Bron is the exact opposite of Benoit Blanc who Craig makes such fun, that I could watch ten minutes of Blanc ordering takeout. Yes, the accent is ridiculous, but it also has a specific function: it brings us into this film’s reality. We’re now in a world where this voice could be normal, where cars can sit on floating platforms, where mysteries can be solved, where justice can be found, if you scrape and fight for it. It’s a terrific fluid performance by Craig that I hope he returns to as many times as he played his emotionally constipated Bond.
Despite being made in 2021, Johnson chooses to place “Glass Onion: A Knives Out Mystery” firmly in 2020. Characters fear the pandemic, wear masks outdoors, and are probably meant to be quarantining instead of taking an elaborate vacation to Greece. It’s a bold choice, which causes the film to lean more topical than the first, which was already a stealthy commentary on immigration in the USA. It’s hard to say whether this choice will be rewarded or punished, in say, five years from now, when our relationship with the pandemic will presumably have evolved. However, what this could also signal is Johnson’s intentions for the franchise, that perhaps each iteration of Benoit Blanc’s adventures will be a time capsule for the present moment. It’s an exciting idea, especially since most modern movie franchises exist in parallel to our reality. It’s impossible to know how the film’s particular perspective on this moment will age with time. But I doubt that will affect much of your viewing experience if you watch it when the film hits Netflix on December 23rd.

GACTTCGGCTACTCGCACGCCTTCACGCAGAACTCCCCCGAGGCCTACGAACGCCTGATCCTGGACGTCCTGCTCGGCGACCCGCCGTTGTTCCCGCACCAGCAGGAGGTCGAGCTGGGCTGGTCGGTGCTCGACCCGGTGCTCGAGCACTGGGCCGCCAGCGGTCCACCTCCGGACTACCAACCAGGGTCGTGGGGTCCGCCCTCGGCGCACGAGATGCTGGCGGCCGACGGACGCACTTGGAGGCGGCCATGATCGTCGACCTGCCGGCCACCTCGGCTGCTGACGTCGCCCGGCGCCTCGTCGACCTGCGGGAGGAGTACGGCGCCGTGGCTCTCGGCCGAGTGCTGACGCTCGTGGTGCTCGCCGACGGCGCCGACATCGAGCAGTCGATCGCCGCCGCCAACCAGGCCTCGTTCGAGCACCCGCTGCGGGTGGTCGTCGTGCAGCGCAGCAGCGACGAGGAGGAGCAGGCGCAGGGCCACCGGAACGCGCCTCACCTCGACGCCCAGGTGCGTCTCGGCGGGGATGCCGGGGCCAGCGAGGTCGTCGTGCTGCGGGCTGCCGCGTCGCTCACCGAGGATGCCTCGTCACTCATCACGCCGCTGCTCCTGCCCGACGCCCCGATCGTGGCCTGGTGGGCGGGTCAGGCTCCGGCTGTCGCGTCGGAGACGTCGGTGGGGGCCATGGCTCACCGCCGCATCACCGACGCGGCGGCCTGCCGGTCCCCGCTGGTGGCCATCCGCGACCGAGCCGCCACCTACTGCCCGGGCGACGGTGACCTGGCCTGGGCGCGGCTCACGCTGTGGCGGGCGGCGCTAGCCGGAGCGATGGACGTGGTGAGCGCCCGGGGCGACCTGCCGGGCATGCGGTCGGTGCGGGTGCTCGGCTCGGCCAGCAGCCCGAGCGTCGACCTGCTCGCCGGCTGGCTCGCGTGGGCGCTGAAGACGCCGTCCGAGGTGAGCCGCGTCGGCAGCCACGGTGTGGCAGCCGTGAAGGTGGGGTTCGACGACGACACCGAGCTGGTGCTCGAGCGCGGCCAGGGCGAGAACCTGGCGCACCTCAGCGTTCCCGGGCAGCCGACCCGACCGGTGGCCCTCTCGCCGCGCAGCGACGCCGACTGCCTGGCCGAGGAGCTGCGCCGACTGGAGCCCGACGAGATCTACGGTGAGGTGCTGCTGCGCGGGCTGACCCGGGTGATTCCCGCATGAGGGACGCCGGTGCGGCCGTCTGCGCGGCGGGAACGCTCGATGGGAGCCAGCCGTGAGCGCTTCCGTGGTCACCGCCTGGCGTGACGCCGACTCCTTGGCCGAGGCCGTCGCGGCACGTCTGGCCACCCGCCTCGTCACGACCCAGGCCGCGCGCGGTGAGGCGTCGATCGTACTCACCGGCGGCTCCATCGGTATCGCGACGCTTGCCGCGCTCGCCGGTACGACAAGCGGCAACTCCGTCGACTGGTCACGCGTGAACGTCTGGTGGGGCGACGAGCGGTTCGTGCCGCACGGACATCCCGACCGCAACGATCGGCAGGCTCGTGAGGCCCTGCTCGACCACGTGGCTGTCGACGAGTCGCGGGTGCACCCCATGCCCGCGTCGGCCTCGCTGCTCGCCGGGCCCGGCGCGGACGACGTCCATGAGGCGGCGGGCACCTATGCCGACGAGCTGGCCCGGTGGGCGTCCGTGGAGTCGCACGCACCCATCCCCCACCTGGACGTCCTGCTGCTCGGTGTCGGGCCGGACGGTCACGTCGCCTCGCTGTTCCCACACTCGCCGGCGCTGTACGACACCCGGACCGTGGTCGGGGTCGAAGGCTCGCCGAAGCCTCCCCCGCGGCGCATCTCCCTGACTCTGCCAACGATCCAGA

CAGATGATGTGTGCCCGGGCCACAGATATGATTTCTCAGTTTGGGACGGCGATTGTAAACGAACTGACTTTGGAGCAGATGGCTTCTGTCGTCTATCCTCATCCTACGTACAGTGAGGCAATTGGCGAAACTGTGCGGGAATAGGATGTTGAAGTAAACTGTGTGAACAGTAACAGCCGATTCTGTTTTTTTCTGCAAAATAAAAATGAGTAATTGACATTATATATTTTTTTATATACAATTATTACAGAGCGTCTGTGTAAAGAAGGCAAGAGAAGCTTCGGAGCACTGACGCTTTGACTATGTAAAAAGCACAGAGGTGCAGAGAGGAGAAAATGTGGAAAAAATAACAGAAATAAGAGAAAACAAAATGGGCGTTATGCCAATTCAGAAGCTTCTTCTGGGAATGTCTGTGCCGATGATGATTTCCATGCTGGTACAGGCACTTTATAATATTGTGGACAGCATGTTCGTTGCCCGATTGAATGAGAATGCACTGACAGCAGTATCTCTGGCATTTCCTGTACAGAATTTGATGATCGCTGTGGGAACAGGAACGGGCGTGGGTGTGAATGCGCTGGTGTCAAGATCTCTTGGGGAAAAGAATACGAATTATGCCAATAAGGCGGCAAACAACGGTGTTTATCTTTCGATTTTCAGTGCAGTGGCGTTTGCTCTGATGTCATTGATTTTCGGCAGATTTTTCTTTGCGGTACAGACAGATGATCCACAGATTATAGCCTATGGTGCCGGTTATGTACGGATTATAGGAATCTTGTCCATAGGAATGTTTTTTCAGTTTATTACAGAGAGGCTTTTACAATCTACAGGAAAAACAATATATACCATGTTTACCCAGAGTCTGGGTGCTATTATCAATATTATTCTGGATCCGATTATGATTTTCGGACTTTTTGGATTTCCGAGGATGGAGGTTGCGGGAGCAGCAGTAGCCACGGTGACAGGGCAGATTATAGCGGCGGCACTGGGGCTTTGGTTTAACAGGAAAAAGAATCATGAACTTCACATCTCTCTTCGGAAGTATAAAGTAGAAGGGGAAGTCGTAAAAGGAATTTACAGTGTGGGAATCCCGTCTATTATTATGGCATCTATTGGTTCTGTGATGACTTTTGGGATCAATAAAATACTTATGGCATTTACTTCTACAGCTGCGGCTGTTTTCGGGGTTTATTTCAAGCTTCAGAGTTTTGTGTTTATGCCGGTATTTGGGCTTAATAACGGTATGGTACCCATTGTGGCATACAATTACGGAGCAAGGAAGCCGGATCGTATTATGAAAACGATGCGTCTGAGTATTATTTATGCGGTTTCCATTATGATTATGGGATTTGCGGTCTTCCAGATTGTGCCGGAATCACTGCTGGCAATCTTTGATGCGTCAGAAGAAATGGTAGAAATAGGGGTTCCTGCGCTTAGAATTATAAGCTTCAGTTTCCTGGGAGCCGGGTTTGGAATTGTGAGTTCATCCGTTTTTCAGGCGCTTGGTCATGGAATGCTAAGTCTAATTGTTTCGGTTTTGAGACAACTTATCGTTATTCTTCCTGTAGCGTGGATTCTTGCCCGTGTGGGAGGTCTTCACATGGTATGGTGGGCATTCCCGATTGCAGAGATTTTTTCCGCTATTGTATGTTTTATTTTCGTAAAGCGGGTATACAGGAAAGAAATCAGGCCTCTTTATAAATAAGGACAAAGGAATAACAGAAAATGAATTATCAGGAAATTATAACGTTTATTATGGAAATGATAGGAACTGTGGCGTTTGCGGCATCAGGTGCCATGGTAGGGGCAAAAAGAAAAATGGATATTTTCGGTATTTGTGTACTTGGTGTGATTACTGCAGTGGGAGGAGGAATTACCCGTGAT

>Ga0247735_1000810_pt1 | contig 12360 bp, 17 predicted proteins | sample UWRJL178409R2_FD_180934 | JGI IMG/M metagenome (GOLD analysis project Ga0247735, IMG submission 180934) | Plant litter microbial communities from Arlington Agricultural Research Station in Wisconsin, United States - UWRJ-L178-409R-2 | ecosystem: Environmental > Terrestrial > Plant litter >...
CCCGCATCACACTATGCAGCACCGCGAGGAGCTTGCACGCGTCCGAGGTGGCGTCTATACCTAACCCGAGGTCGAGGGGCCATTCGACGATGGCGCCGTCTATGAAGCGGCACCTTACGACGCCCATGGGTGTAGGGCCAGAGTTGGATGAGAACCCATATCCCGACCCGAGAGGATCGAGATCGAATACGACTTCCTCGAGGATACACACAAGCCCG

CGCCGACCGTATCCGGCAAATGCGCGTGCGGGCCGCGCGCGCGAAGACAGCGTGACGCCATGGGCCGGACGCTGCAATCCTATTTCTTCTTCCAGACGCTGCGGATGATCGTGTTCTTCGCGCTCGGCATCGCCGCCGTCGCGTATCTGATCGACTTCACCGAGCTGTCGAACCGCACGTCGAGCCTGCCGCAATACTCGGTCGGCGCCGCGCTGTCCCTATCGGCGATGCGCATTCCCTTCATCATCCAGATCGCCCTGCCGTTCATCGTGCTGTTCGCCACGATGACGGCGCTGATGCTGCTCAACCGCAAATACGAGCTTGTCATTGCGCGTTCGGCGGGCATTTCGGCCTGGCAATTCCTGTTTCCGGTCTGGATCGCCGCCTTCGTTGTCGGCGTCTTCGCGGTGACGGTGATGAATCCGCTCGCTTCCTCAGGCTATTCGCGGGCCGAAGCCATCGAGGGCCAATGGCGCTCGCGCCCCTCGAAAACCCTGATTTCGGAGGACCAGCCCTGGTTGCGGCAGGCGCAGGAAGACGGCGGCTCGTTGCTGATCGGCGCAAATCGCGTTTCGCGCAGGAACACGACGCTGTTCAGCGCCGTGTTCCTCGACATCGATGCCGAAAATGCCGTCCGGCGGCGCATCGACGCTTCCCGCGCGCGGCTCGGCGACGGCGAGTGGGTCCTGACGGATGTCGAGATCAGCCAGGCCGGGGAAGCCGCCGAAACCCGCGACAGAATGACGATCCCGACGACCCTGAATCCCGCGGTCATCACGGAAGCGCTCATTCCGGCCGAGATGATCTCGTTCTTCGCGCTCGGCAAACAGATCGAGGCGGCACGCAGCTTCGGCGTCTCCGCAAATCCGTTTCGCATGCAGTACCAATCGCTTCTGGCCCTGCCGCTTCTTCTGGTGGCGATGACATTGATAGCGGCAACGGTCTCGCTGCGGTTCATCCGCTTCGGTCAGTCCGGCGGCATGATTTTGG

Yes, you’ve read that right. This film is a Netflix release. And Netflix being Netflix, decided to release the film in cinemas prior to its streaming release for a limited run. I can’t state enough how big a mistake I think this is for Netflix, primarily because this film is an immense crowd pleaser. It’s the type of movie that rewards being watched with a massive group of people, laughing and gasping at its twists and turns. There’s a bit of a fallacy that’s been floating around; that a film is only worth watching or screening in cinemas if it has a bold visual spectacle, typically characterized by heavy CGI or explosive effects. But movie-watching isn’t just about the visuals, or the sound, or the popcorn. Sometimes, it’s about the communal experience of strangers discovering something together, a joyous activity multiplied tenfold when that mystery is being doled out by Rian Johnson.
All of this has nothing to do with “Glass Onion: A Knives Out Mystery” as a film and everything to do with its release strategy. So if you have the opportunity, and it is safe to do so, I highly encourage you to watch “Glass Onion: A Knives Out Mystery” in cinemas, and lose yourself in its labyrinth of pastels, sunsets, lies, secrets, and its truth. And as Benoit Blanc says, getting to the truth isn’t all that difficult. What happens next, that’s what is up for grabs.